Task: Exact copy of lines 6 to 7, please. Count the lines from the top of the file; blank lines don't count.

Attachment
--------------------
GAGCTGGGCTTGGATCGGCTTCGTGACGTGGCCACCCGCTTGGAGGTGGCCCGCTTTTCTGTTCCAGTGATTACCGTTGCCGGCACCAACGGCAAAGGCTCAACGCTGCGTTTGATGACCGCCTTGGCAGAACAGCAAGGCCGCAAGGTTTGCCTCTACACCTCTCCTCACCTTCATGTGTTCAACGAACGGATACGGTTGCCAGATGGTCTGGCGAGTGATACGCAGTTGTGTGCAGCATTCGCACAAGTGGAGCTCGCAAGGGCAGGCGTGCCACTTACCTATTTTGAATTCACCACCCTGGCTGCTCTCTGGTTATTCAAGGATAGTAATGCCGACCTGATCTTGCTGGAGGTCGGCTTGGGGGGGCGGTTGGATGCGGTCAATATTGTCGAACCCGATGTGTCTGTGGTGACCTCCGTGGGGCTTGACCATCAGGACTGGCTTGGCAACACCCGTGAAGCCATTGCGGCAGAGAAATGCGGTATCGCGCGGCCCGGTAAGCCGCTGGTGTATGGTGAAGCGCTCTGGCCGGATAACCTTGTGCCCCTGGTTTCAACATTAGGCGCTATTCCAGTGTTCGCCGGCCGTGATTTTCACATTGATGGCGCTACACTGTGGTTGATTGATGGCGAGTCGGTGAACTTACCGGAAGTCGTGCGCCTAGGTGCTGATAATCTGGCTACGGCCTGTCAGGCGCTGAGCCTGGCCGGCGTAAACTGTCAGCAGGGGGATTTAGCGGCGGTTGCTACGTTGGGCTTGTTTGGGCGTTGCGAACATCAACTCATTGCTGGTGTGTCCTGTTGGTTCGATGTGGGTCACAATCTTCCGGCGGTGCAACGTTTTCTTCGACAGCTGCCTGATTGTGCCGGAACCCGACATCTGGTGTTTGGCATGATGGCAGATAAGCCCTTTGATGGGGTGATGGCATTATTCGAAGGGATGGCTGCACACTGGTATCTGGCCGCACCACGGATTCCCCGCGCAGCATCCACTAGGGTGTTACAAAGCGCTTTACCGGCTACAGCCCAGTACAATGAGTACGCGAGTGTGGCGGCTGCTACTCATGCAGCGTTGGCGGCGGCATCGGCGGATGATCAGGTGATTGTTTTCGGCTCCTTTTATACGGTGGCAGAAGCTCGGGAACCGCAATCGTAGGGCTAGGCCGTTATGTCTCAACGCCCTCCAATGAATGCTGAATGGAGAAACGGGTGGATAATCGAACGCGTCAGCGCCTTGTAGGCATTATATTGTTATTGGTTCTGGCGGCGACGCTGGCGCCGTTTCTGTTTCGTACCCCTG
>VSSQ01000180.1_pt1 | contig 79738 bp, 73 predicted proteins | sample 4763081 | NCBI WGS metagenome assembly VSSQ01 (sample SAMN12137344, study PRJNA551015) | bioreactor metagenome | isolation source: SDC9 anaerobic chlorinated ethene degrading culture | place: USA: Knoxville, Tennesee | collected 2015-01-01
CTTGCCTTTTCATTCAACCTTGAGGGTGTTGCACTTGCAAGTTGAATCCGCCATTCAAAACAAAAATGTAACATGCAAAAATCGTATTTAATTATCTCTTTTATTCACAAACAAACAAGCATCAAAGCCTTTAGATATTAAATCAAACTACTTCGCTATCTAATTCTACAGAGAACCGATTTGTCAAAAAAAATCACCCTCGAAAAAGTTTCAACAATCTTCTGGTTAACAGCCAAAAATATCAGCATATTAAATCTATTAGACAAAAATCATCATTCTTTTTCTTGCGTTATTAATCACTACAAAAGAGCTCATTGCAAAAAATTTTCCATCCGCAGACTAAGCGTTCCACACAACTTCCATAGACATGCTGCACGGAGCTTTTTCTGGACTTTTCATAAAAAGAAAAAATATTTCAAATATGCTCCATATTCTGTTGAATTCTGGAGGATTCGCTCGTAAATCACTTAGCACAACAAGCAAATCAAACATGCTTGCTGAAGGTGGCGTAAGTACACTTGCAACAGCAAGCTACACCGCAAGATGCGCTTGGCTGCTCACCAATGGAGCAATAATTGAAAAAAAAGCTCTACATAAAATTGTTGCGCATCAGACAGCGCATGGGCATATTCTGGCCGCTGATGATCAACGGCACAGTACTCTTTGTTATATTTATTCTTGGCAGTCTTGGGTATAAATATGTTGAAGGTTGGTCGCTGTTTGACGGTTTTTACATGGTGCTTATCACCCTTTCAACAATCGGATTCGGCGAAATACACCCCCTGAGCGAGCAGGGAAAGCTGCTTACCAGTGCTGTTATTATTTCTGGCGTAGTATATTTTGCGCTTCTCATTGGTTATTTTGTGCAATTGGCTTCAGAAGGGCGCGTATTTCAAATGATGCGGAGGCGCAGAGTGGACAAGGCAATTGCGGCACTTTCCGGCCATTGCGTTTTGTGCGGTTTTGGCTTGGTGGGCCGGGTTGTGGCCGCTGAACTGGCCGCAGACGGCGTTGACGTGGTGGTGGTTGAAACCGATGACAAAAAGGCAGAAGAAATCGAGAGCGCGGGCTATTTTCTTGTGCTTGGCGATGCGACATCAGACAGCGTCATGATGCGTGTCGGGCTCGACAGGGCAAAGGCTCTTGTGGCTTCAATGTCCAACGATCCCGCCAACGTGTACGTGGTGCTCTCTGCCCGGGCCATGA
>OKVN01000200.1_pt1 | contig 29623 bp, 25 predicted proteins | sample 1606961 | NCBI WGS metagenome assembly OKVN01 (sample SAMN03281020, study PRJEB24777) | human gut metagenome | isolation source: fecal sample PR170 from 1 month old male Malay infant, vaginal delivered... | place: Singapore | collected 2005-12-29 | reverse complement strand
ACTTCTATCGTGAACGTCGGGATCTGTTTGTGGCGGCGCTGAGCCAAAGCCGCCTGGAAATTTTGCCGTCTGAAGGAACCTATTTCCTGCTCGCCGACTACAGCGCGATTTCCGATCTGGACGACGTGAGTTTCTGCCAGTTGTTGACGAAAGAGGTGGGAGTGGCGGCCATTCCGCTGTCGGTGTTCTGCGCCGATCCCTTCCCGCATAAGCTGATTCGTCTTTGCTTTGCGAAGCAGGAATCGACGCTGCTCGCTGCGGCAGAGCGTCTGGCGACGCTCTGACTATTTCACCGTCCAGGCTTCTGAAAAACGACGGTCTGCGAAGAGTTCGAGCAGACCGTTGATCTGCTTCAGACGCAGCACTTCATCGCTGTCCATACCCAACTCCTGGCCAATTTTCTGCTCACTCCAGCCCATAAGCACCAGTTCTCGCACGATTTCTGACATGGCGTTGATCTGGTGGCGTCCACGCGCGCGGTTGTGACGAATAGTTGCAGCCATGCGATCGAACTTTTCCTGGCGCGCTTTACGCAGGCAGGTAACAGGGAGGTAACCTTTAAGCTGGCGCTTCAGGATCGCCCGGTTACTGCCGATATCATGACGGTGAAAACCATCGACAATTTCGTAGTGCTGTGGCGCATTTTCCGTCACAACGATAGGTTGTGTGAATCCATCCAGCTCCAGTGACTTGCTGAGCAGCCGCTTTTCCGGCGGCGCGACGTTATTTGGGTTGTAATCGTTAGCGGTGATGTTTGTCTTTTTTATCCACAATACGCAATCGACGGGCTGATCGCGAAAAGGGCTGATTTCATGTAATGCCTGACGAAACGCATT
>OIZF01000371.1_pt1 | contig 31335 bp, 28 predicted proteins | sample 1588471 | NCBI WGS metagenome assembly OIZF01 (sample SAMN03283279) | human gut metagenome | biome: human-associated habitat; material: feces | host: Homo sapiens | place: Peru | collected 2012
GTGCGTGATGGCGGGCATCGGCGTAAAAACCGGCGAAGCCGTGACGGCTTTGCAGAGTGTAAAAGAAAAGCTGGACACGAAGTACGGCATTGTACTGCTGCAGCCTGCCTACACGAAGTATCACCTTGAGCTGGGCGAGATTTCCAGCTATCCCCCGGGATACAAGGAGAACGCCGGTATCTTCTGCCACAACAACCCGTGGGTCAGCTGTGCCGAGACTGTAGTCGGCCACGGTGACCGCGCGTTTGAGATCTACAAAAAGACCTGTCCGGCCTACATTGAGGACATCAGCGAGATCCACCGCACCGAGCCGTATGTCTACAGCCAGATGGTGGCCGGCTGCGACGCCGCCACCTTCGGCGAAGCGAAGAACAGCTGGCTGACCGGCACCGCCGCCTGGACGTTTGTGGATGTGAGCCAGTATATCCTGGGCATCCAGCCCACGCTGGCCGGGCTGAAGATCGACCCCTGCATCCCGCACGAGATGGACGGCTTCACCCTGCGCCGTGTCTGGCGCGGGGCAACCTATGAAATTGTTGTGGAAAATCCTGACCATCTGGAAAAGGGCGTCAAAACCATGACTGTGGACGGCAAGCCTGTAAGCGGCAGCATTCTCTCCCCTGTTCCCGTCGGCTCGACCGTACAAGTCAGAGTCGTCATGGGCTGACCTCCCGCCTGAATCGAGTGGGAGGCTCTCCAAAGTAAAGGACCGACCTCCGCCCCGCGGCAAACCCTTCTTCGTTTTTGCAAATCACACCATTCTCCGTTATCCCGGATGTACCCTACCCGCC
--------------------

>OIZF01000371.1_pt1 | contig 31335 bp, 28 predicted proteins | sample 1588471 | NCBI WGS metagenome assembly OIZF01 (sample SAMN03283279) | human gut metagenome | biome: human-associated habitat; material: feces | host: Homo sapiens | place: Peru | collected 2012
GTGCGTGATGGCGGGCATCGGCGTAAAAACCGGCGAAGCCGTGACGGCTTTGCAGAGTGTAAAAGAAAAGCTGGACACGAAGTACGGCATTGTACTGCTGCAGCCTGCCTACACGAAGTATCACCTTGAGCTGGGCGAGATTTCCAGCTATCCCCCGGGATACAAGGAGAACGCCGGTATCTTCTGCCACAACAACCCGTGGGTCAGCTGTGCCGAGACTGTAGTCGGCCACGGTGACCGCGCGTTTGAGATCTACAAAAAGACCTGTCCGGCCTACATTGAGGACATCAGCGAGATCCACCGCACCGAGCCGTATGTCTACAGCCAGATGGTGGCCGGCTGCGACGCCGCCACCTTCGGCGAAGCGAAGAACAGCTGGCTGACCGGCACCGCCGCCTGGACGTTTGTGGATGTGAGCCAGTATATCCTGGGCATCCAGCCCACGCTGGCCGGGCTGAAGATCGACCCCTGCATCCCGCACGAGATGGACGGCTTCACCCTGCGCCGTGTCTGGCGCGGGGCAACCTATGAAATTGTTGTGGAAAATCCTGACCATCTGGAAAAGGGCGTCAAAACCATGACTGTGGACGGCAAGCCTGTAAGCGGCAGCATTCTCTCCCCTGTTCCCGTCGGCTCGACCGTACAAGTCAGAGTCGTCATGGGCTGACCTCCCGCCTGAATCGAGTGGGAGGCTCTCCAAAGTAAAGGACCGACCTCCGCCCCGCGGCAAACCCTTCTTCGTTTTTGCAAATCACACCATTCTCCGTTATCCCGGATGTACCCTACCCGCC